Comparison of the prior version of the OMI formaldehyde data (left), the new version (middle), and the new version with the reference sector correction (right), for the June-July-August 2012 time period.
The National Aeronautics and Space Administration (NASA) Goddard Earth Sciences Data and Information Services Center (GES DISC) has recently received a new version (126.96.36.199) of the formaldehyde data product (OMHCHO) from the Ozone Monitoring Instrument (OMI) Smithsonian Astrophysical Observatory (SAO) team. The new version, which indicates the amount of formaldehyde (HCHO) in the atmosphere, can now be downloaded from the GES DISC.
Atmospheric HCHO results from both of anthropogenic pollution and biomass burning. The data indicate the sources of the gas and the transport of the gas in the atmosphere. HCHO is produced when methane (CH4) reacts with atmospheric hydroxyl (OH) in the troposphere. HCHO is removed from the atmosphere by decomposition due to interaction with solar radiation (photolysis, a major source of free radicals in the atmosphere) or by reaction with atmospheric hydroxyl (OH).
The following list provides the changes made in the processing of the data, which significantly improve the data quality over Version 2.0:
- The fitting window has been changed to 328.5-356.5 nm.
- Air Mass Factor (AMF) calculations now use an altitude-resolved set of scattering weight look-up tables, which are provided in the data product under the field ScatteringWeights, together with the climatology profiles, provided in the field GasProfiles, and the vertical coordinates of both, in the ClimatologyLevels field. The latest version available of the OMLER product is used to account for the surface albedo of a particular pixel. A new data field, Albedo, reports the value used in the AMF calculations.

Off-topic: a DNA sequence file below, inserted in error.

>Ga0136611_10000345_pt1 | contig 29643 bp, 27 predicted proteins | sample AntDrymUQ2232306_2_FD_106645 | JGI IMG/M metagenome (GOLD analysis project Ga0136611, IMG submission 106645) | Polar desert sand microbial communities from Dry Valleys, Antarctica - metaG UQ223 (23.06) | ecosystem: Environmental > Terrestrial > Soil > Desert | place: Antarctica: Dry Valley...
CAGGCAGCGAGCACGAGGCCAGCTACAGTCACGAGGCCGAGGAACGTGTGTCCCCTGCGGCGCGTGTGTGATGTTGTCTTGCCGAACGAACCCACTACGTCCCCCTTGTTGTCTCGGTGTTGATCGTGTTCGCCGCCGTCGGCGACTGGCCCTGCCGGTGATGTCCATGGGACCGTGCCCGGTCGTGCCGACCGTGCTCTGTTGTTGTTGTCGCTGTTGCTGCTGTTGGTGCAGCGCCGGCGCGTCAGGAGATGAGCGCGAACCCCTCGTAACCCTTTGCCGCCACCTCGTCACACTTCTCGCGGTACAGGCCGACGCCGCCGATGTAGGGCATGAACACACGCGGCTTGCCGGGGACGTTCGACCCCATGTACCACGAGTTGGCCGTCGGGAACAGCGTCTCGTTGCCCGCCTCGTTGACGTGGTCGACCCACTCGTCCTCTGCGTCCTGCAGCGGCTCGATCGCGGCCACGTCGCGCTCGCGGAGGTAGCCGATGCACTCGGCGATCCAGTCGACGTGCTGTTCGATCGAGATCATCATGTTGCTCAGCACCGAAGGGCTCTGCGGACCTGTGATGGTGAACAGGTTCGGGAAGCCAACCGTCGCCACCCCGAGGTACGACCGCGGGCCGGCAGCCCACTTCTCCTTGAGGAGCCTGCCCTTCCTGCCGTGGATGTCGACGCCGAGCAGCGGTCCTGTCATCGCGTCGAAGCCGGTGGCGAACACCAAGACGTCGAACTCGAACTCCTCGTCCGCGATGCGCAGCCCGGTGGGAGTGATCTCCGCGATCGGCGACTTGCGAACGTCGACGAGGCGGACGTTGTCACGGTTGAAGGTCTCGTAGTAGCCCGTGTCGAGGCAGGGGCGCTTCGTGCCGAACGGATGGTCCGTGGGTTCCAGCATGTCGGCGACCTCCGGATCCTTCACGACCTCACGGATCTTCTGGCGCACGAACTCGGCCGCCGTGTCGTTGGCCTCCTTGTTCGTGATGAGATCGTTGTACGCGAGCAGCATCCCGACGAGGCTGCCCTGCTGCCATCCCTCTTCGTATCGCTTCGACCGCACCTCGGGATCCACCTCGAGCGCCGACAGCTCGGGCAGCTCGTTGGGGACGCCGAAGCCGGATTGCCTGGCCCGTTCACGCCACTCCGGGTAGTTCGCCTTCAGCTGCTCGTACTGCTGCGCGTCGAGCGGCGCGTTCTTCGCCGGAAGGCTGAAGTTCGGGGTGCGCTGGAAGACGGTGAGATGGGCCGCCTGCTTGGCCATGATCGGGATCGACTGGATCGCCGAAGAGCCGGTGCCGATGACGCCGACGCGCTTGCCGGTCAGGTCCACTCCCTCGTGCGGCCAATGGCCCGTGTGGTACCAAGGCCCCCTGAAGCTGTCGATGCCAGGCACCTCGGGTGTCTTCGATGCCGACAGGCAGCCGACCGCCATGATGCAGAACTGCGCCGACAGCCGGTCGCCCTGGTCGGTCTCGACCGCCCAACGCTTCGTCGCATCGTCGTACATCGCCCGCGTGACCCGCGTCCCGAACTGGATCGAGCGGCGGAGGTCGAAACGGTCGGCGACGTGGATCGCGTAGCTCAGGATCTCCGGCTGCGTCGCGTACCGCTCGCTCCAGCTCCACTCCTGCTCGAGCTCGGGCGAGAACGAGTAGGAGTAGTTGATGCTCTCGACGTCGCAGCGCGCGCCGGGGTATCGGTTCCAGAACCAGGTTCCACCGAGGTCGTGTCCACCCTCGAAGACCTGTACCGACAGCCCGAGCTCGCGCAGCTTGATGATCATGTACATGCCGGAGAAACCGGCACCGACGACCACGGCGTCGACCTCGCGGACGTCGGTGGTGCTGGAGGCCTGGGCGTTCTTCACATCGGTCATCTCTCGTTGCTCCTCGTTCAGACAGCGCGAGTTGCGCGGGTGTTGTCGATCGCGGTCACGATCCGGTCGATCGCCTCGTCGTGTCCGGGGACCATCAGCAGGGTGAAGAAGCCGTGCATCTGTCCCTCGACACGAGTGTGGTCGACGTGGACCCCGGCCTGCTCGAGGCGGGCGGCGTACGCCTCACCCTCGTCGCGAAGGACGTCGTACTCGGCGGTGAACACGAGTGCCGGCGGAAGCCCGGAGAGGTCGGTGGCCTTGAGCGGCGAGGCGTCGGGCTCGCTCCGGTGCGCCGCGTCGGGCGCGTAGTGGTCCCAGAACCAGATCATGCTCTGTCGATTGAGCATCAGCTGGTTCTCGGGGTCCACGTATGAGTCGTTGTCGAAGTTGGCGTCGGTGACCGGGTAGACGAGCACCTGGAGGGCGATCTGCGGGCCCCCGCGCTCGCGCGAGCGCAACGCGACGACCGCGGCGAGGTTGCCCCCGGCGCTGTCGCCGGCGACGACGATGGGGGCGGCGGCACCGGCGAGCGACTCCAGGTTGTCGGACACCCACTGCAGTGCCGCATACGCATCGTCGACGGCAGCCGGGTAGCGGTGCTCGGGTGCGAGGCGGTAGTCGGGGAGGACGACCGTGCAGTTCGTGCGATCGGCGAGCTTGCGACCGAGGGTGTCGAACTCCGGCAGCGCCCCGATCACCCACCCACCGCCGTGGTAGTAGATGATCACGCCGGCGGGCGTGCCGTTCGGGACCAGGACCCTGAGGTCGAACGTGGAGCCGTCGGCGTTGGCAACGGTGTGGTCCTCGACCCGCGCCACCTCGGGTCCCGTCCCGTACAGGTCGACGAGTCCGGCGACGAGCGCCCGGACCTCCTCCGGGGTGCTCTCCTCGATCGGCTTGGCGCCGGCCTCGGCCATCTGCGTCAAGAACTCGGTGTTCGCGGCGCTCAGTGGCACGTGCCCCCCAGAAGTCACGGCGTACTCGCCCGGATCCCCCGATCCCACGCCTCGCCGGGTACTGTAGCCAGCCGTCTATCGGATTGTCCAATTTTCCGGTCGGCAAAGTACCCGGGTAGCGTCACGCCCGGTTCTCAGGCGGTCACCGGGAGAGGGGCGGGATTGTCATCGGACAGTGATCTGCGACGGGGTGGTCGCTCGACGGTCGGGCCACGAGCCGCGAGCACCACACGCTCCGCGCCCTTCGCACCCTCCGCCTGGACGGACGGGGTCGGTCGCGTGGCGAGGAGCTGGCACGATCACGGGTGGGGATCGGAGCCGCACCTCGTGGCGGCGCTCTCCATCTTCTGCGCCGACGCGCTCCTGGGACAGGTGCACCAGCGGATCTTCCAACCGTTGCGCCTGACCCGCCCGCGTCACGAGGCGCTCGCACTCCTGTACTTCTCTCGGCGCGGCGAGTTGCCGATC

- Cross-Track Quality Flags (XtrackQualityFlags and XtrackQualityFlagsExpanded) have been carried over from the L1b product to provide information on pixels affected by the row anomaly.
- O2 - O2 collision complex has been added to the list of interfering absorbers during the fit.
- HCHO cross-sections and the high-resolution solar spectrum have been updated.
- A radiance reference over the Pacific is used instead of the solar irradiance.
- A reference sector re-normalization of vertical column densities is performed using a GEOS-Chem model derived monthly climatology over the remote Pacific Ocean. We recommend the use of these vertical columns to users. These columns are reported in the field ReferenceSectorCorrectedVerticalColumn in the L2 file (Gonzalez Abad et al., 2014)
The team has also provided notes regarding their data quality assessment:
- Across-track striping (systematically elevated or reduced column values at the same cross track position along the whole track) of the HCHO columns is a minor issue now after the improvements achieved in OMHCHO v3.0 (Collection/Product Version 003).
- Pixels affected by the row anomaly have been flagged in the Geolocation Field XtrackQualityFlags and XtrackQualityFlagsExpanded. Their use is discouraged.
The ‘row anomaly’ refers to a degradation of data quality in the OMI data. The row anomaly is fully described on the KNMI OMI Web site (Row Anomaly Background). A summary of the row anomaly is given below.
“A row anomaly is an anomaly which affects the quality of the level 1B radiance data at all wavelengths for a particular viewing direction of OMI. This corresponds to a row on the CCD detectors, and hence the term ‘Row Anomaly’. The OMI row anomaly is dynamic, it changes over time. The row anomaly affects the quality of the Level 1B radiance data and consequently the Level 2 data products.”
Gonzalez Abad, G., Liu, X., Chance, K., Wang, H., Kurosu, T.P., and Suleiman, R. (2014) Updated SAO OMI formaldehyde retrieval.Atmospheric Measurement Techniques Discussions, 7, 1-31, doi:10.5194/amtd-7-1-2014.
Links to OMI formaldehyde data at the GES DISC:
Aura OMI Formaldehyde Data Product
OMI/Aura Formaldehyde (HCHO)
Questions or comments? Email the NASA GES DISC Help Desk: firstname.lastname@example.org